Friday, November 9, 2012
Winter Ascent of Carl Heller's East Ridge
Carl Heller may not be one of CA 14ers, SPS peaks, and is far-off the list of popular mountains that come to mind when one thinks about peaks of High Sierra. While far from trendy to most, it managed to form a select, quality base of admirers within CA climbing community. Mostly due to it's beautiful location, difficult approach, and spectacular East Arête-a route featured in "100 Best Climbs in the High Sierra."
Even during summer months more than a few accomplished mountaineers have had to make multiple attempts to claim Carl Heller's elusive summit. Being adventurous bunch, our group decided to raise the bar and attempt the East Arête as a winter climb. Idea which turned out to be so adventurous that neither of us was able to come across a record of this route's ascent done during this particular season! To most this goal would seem crazy at best, but my confidence was high due to a great group of gentlemen that we gathered for this adventure. After climbing with each one of them in the past I was confident in our ability to work through adversity and make a good team for any ascent!
The road to Carl Heller leads through George Creek. A 'trail' that RJ Secor described as "one of the classic bushwhacks of the High Sierra.” It involves staying on a phantom trail that leads through brush, thorns, rotten logs, for most part it disappears all together, possesses several unstable creek crossings, and large tree branches which force hikers into obscene positions when they attempt to pass through. It is said one has to wait a few years to come back to this nightmare trail-head due to the suffering it puts one through, but I was back after 10 months. In addition, this time there are four other guys to share the sufferings with- one of which (Kevin) is getting back to George creek for his sixth time (an achievement worthy of a Guinness record)!
First half of the approach turned out to be pure hell. We gained about 1,500ft in three hours-a pathetic pace. Navigating through George Creek was only harder during winter- bushwhack hell was also equipped with slushy snow we had to swim through. Some of us began to have big, but reasonable doubts about our ability to gain planned distance before the sunset-5000ft of elevation gain. However as we moved past the tree line, and further up the snow slopes- the snow became increasingly compact, post holing up to our knees (or waists at times) stopped, and our squad made a steady progress up the valley. In addition to the better progress, we enjoyed the view of Mt. Bernard and Trojan towering in the distance, with a beautiful sunny day brewing above. As we joked and talked about different climbing (and not) related subjects the day expired as we barely made it to our planned campsite at 11,500 ft! Carl Heller was towering above, furthermore our desires for an authentic winter climb prevailed- the Arête had more snow pack than in any photos we previously have seen!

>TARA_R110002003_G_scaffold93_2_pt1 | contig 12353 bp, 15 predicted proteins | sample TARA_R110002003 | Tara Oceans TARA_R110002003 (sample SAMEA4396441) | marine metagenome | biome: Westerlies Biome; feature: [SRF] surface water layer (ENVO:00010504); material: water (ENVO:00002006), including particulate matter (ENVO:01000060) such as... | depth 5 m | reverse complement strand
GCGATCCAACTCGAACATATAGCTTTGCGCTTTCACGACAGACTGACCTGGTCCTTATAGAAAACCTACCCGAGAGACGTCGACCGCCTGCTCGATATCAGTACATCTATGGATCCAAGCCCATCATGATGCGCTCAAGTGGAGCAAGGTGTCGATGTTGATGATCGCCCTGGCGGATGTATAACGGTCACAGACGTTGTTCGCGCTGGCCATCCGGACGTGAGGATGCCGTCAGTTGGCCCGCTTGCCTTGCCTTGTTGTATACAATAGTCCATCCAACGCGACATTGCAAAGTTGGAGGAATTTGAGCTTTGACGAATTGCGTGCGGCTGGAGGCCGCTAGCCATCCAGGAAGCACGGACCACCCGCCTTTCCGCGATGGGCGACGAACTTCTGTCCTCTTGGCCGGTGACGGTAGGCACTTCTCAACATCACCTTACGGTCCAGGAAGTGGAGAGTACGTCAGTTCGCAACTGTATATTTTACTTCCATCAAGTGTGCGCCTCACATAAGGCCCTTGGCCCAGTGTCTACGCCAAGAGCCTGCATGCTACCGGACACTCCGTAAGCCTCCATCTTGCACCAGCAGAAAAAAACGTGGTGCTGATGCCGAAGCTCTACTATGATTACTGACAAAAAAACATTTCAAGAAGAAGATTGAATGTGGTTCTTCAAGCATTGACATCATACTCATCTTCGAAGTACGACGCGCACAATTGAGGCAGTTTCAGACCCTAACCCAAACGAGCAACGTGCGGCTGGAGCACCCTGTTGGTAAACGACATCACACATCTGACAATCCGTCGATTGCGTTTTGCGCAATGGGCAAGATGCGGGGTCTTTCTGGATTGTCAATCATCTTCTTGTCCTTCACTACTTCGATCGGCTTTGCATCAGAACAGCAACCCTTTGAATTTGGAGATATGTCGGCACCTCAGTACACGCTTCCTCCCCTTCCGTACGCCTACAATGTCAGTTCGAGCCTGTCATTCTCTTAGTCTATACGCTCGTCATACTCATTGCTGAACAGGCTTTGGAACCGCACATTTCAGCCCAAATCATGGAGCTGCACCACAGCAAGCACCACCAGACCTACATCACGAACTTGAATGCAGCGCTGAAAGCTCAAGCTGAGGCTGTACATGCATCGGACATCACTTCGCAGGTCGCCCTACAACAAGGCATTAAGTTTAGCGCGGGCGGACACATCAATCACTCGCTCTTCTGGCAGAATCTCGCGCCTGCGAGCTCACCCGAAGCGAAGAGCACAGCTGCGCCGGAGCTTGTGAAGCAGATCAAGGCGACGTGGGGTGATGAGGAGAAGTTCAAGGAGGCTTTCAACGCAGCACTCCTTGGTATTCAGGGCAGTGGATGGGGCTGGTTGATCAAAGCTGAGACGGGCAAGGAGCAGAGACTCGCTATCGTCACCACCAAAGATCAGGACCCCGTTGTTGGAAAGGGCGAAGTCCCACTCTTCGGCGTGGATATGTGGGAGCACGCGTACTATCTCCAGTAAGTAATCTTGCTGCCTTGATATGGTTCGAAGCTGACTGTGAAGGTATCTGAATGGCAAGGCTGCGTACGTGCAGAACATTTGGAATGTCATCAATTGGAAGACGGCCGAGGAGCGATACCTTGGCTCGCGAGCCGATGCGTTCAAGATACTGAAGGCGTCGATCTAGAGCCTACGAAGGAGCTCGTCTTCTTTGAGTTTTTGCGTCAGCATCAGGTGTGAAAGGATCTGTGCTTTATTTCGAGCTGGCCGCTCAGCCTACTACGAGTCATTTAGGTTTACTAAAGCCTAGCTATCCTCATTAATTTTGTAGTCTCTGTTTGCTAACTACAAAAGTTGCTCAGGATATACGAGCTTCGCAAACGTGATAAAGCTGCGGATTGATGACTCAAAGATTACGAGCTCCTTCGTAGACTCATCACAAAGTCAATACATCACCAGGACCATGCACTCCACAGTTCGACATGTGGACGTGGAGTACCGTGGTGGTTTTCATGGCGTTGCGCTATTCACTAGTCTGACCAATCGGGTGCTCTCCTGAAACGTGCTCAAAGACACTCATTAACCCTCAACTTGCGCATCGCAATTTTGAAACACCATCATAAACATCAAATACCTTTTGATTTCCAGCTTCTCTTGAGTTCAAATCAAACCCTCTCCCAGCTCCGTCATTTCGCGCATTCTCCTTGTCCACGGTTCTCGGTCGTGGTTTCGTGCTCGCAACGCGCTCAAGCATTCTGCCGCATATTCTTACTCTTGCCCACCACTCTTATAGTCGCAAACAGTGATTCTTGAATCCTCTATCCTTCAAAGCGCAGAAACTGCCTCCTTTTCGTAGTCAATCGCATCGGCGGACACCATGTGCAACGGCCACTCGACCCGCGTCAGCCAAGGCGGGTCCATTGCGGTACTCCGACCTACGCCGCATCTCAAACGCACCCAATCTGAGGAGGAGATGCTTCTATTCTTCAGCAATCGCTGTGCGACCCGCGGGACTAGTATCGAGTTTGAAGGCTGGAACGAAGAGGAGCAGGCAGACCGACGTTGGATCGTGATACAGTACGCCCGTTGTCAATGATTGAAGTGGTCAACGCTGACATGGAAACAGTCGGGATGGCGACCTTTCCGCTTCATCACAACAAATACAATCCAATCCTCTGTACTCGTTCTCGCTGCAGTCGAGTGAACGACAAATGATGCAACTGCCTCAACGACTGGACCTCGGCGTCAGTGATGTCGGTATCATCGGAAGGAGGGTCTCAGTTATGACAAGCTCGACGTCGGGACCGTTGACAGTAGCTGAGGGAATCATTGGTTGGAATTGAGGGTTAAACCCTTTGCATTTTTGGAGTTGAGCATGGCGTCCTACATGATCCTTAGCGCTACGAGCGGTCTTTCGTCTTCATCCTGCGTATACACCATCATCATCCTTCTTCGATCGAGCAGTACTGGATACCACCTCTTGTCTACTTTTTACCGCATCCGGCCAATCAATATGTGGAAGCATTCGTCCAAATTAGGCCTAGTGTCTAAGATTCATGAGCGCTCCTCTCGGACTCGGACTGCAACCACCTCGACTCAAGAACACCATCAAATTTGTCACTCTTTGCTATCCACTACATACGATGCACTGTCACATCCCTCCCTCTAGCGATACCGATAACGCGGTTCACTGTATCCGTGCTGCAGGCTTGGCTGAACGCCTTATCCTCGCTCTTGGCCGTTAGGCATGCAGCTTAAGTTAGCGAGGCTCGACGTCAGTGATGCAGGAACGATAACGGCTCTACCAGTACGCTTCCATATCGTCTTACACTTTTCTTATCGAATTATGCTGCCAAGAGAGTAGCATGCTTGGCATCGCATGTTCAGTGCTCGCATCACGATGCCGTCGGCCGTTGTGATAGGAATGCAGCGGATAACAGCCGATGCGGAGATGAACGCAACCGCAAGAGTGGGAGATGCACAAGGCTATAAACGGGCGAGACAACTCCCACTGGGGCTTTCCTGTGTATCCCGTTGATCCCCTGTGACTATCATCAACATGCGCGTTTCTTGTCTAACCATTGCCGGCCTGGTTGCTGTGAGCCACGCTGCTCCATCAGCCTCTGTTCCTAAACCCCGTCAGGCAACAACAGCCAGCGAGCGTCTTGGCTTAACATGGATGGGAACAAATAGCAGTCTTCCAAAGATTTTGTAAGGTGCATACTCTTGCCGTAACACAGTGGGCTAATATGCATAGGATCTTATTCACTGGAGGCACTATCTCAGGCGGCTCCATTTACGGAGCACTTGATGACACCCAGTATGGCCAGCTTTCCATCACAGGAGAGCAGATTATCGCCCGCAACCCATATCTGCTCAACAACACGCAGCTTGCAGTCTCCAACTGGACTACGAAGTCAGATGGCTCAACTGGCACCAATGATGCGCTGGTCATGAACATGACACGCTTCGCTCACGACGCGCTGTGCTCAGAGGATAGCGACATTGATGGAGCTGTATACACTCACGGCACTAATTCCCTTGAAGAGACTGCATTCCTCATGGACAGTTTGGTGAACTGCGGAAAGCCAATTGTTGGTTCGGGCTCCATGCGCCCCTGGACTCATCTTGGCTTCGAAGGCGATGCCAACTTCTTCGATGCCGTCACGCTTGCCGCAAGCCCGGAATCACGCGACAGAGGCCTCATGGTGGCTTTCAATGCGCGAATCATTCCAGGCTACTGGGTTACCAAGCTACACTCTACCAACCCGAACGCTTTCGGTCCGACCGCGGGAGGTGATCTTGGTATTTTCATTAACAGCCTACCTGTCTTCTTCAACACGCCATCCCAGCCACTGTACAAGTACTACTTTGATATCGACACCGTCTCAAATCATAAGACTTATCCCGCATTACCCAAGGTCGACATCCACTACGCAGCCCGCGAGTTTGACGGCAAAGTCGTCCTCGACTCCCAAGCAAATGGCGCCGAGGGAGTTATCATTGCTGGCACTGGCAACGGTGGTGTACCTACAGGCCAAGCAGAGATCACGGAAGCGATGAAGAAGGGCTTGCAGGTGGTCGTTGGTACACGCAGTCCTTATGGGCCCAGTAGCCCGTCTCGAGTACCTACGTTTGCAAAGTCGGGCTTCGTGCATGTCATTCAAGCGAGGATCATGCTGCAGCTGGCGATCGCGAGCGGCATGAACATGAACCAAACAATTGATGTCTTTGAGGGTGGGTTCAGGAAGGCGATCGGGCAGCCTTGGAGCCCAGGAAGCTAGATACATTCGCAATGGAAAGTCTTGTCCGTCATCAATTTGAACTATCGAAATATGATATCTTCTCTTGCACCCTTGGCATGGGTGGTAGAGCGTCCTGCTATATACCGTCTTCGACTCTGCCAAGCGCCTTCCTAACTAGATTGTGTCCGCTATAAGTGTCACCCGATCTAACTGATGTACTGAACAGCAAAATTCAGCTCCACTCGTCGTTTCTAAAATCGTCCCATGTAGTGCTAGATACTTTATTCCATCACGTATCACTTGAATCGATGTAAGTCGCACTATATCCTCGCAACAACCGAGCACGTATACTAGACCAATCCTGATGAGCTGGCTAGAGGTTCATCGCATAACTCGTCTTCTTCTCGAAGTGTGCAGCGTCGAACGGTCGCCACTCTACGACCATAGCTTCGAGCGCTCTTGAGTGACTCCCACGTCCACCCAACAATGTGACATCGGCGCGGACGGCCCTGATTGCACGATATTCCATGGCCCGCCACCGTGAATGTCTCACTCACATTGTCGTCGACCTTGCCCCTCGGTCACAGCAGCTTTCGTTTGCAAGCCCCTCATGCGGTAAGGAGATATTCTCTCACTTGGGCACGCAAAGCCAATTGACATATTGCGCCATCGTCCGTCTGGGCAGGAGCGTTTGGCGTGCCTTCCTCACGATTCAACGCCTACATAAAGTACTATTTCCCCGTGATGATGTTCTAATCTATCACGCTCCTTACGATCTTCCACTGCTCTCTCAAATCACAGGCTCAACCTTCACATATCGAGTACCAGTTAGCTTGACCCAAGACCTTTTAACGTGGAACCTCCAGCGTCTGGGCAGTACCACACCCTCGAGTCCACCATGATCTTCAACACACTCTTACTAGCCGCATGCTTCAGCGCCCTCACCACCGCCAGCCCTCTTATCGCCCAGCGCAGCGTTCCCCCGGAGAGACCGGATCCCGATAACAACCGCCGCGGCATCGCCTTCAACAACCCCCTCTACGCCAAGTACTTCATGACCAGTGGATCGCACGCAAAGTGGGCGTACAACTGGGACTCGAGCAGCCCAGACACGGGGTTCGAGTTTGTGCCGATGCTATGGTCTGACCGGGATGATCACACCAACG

The night continued to progress towards the sunrise as the winds continued to pick up and furiously battered our mega-light. The winds didn't subside enough at dawn and postponed our departure time by a few hours, after which we decided to hike up to the base of our route and to make a decision regarding our plans on the spot. As we got closer to the arête the winds died down (they were blowing from the west on the other side and were blocked by the mountain), we had clear skies- it looked like we might get a window to summit.
As we approached the route I was sure that we were going to cruise it in half a day’s length. First headwall is a first 4th class crux, and it appeared easier than terrain Mark and I simul-climbed three weeks earlier on Humphreys. Past that we are supposed to have mellow third class for a couple of pitches at least, I though! Oh boy was I wrong! As soon as we reached the top of the first headwall we encountered conditions that required caution and our full attention. Although climbing stayed relatively simple, the granite slab was covered with unstable layer of snow powder. Patches of it collapsed under our feet and dropped straight over the edge as we moved over the terrain. Due to the danger this snow cover brought up, we were not able to simul climb a single pitch on the route.
At first the pitches were easy, but lacked the pro to facilitate sufficient simul climbing. Than the slab steepened and snow cover thickened. Unfortunately snow did not gain much stability. Several sections on middle pitches were a bit creepy- between sufficient holds one had to traverse on sections of steep and unstable snow pack.